I strongly believe that the "Warri crisis" is not insurmountable and should not be a reason for people like Prof. Sagay to withdraw from the larger Niger Delta struggle. Come to face it, the Warri crisis has it roots in colonial and neocolonial interference. Should we continue to allow colonial and neocolonial heritage to divide us? The Warri crisis remains a serious setback to the people of the old Delta province and we need detribalized men of goodwill from the three ethnic groups to reconcile the people - "the brothers and sisters". However, a sustainable resolution of the crisis must be based on truth and the willingness of people to tell and accept the truth. In this regard, some of the "hypotheses" underpinning Prof. Sagay's recent article seem either contestable, untrue or unacceptable by some interested parties in dispute. There is therefore a need to examine these hypotheses and arrive at some form of consensus. To be sure, it is difficult to expect anybody "who is involved" to present an objective and universally acceptable picture of the crisis. Elements of subjectivity ("taking sides") will invariably creep into any analysis by anybody "who is involved" in the crisis, no matter how remotely.
However, before discussing some of these hypotheses, it is fair to mention that in the article, Prof. Sagay provided some very useful suggestions (some form of "road map") that can be developed to provide the basis for sustainable reconciliation. The suggestions include the following:
1. That the Itsekiris need local governments of their own, i.e. the ones they can control. This is implied in his statement that "Ijaws already control 12 local governments in Rivers State, ...three LGAs in Delta State, the Urhobos control eight LGs in Delta State" and the Itsekiri fears of loosing control of both Warri North and Warri South LG to the Ijaws and Warri South to the Urhobos". Given their population, the Itsekiris have an inalienable right to some LGs they can call their won. I do not think anybody will dispute this or deny them of this.
2. That "the Itsekiri fear of being dominated... cannot be considered in isolation. The status and condition of the Urhobos and Ijaws...in the Warri Local Governments cannot be ignored. Their own fear is, or should be, the possibility of never being represented in any major legislature by their kith and kin. The status of a socio-ethnic group that cannot aspire to any office in their area of permanent residence, their only home, is not an enviable one. This equally applies to Itsekiri communities based in Urhobo and Ijaw homelands".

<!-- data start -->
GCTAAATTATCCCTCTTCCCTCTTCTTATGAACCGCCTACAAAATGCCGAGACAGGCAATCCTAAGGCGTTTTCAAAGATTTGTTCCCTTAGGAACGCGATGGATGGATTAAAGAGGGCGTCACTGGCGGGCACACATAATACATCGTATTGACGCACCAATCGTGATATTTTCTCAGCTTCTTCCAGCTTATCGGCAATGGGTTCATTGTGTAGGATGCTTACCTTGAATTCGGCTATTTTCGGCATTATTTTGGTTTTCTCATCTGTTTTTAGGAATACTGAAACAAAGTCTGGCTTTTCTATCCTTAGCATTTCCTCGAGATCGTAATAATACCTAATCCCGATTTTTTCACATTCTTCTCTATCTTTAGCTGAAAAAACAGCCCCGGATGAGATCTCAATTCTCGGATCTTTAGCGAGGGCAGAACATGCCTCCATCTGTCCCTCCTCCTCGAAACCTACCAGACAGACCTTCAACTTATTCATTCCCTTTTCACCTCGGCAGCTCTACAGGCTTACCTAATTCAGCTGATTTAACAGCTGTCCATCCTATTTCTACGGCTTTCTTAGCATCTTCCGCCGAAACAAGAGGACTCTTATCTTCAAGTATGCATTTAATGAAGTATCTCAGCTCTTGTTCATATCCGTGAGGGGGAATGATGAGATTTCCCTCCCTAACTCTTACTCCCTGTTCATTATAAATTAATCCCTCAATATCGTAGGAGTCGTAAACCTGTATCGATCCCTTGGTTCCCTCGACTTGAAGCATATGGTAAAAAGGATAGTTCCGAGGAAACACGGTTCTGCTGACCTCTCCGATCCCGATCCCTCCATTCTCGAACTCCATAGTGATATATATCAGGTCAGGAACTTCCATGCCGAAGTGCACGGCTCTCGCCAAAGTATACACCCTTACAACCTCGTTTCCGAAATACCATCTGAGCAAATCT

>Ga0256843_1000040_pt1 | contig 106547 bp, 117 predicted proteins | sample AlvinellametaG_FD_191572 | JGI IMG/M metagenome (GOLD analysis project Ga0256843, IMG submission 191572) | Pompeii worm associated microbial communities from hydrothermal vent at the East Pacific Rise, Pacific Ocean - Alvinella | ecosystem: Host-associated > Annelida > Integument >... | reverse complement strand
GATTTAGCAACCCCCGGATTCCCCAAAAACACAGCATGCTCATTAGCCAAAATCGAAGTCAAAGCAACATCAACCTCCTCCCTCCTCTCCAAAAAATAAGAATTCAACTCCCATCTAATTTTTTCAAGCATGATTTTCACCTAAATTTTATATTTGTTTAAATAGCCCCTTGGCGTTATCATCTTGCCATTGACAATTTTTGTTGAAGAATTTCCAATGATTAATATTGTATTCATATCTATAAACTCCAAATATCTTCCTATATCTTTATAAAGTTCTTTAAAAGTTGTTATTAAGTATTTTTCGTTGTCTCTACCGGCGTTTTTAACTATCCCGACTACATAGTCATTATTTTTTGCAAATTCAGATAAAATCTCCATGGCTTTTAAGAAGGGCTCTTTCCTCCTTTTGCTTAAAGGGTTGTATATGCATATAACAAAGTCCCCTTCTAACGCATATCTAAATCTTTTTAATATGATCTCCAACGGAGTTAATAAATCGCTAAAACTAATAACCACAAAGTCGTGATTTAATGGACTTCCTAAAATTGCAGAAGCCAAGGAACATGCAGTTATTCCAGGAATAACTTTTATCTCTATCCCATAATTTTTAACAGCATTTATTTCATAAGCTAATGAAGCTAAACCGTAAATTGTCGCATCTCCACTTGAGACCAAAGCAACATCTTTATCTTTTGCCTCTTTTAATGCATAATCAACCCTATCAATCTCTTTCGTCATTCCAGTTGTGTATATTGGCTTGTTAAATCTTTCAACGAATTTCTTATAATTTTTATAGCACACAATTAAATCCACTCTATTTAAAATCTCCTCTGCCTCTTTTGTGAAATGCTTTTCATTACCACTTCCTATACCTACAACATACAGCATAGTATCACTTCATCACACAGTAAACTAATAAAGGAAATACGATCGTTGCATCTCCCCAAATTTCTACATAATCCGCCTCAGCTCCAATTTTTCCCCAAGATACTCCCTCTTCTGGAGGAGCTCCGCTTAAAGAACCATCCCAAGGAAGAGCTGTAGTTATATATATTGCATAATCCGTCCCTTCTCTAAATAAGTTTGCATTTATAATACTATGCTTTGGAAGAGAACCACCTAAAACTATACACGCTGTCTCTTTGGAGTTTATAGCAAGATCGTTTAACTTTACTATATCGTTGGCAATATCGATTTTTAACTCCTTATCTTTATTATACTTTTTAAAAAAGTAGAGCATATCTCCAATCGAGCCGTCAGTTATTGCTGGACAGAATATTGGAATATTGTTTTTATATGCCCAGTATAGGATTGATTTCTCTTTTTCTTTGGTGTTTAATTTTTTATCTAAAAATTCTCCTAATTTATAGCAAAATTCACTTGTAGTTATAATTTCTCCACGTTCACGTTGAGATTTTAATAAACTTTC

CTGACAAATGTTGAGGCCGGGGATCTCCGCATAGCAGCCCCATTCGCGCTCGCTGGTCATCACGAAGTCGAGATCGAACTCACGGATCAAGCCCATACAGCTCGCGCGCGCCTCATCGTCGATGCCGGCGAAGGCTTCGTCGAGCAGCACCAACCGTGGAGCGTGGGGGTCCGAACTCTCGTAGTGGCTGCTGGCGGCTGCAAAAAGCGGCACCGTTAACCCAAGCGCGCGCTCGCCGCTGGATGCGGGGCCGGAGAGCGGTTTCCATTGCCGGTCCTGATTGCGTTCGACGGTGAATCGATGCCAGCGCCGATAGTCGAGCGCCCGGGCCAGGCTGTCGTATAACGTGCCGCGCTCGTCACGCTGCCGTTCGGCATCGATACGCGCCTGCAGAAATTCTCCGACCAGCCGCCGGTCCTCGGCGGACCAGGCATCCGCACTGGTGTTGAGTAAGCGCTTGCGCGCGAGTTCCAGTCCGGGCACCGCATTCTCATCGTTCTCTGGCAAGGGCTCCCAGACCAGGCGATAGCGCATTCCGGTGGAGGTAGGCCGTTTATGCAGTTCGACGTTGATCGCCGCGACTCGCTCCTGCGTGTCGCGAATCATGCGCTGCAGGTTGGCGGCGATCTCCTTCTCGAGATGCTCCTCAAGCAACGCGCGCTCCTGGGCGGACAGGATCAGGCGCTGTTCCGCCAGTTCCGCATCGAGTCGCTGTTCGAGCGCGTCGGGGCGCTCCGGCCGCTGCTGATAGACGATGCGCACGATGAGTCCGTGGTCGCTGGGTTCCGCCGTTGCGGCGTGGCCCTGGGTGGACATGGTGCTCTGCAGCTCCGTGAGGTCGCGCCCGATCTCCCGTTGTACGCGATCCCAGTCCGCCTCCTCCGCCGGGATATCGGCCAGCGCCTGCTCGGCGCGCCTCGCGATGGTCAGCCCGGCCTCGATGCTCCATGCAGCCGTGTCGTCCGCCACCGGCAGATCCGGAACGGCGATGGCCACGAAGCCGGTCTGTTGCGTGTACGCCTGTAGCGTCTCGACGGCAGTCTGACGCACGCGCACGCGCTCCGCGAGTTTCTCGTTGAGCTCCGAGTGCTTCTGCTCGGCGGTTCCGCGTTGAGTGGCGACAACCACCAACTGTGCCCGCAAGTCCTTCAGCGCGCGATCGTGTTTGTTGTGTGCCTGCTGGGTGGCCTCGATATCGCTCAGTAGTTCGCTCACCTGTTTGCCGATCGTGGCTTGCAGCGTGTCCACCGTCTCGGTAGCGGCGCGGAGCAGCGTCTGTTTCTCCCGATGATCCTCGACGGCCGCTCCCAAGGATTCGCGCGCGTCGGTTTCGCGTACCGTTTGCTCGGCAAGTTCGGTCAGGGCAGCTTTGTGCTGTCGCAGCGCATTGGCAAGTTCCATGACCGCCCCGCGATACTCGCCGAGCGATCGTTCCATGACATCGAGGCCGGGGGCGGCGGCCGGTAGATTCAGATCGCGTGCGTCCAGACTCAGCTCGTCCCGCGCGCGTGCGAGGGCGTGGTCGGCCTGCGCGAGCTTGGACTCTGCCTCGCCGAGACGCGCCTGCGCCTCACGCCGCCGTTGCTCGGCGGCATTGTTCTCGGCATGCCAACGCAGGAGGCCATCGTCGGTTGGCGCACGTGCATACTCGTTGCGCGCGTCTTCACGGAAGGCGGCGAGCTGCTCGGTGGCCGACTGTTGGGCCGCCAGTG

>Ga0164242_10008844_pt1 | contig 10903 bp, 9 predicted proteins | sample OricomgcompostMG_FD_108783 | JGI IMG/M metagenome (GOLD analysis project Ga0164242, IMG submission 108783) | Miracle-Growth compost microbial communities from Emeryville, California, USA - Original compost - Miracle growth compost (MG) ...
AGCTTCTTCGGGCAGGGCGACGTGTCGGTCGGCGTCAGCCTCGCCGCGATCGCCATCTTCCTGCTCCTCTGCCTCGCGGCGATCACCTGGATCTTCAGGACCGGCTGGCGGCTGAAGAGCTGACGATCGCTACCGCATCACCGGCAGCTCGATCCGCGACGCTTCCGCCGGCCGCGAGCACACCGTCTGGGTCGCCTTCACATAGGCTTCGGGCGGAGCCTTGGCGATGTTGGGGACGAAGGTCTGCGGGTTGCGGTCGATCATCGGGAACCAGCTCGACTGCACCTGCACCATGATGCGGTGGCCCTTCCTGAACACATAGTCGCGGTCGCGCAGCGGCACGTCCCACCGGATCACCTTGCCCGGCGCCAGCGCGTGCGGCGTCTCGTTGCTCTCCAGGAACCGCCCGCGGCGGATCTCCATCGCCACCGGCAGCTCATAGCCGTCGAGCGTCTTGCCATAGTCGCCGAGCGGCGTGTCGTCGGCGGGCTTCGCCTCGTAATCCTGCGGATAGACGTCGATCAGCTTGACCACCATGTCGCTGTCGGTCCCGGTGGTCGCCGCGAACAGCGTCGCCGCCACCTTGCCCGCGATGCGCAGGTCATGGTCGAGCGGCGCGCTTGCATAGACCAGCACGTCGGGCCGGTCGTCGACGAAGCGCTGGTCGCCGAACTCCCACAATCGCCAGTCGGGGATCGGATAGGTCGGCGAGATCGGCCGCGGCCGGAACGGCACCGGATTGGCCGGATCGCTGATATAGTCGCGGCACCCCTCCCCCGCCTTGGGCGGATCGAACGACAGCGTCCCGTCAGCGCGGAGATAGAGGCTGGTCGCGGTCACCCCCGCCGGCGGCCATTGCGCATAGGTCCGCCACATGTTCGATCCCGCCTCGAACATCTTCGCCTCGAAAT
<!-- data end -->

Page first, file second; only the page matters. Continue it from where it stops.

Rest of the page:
3. That "the way out will involve the Itsekiris making some concessions and the Urhobos and Ijaws...The mutual concessions could take the form of some right of representation being specifically granted the Ijaw and Urhobo communities in Warri territory without endangering overall political control..."
4. That "whilst the rights of the Itsekiris to the political control and representation of their homeland is guaranteed, the rights of ...groups permanently settled in Warri Kingdom to some political representation would also be recognized. The position is without prejudice to the right of any community in Delta State to seek the creation of any local government for itself... "
In the above quotations from Prof. Sagay's article, I have deliberately suppressed the words "settler" or "immigrant" populations in "Warri territory" because the terms are debatable and detestable to some interested parties. One of the implications of the above statements is that the predominantly Ijaw and Urhobo communities in the Warri local government areas must be entitled to "political representation" just as the predominantly Itsekiri communities in Ijaw and Urhobo controlled LGAs, e.g. the Oguwanja community in Sapele LGA and the Ugbolokposo community in Uvwie LGA. One way to operationalise this proposal is to create electoral wards for the ethnic communities or to cluster them to form a separate LGAs if they are large enough and are viable.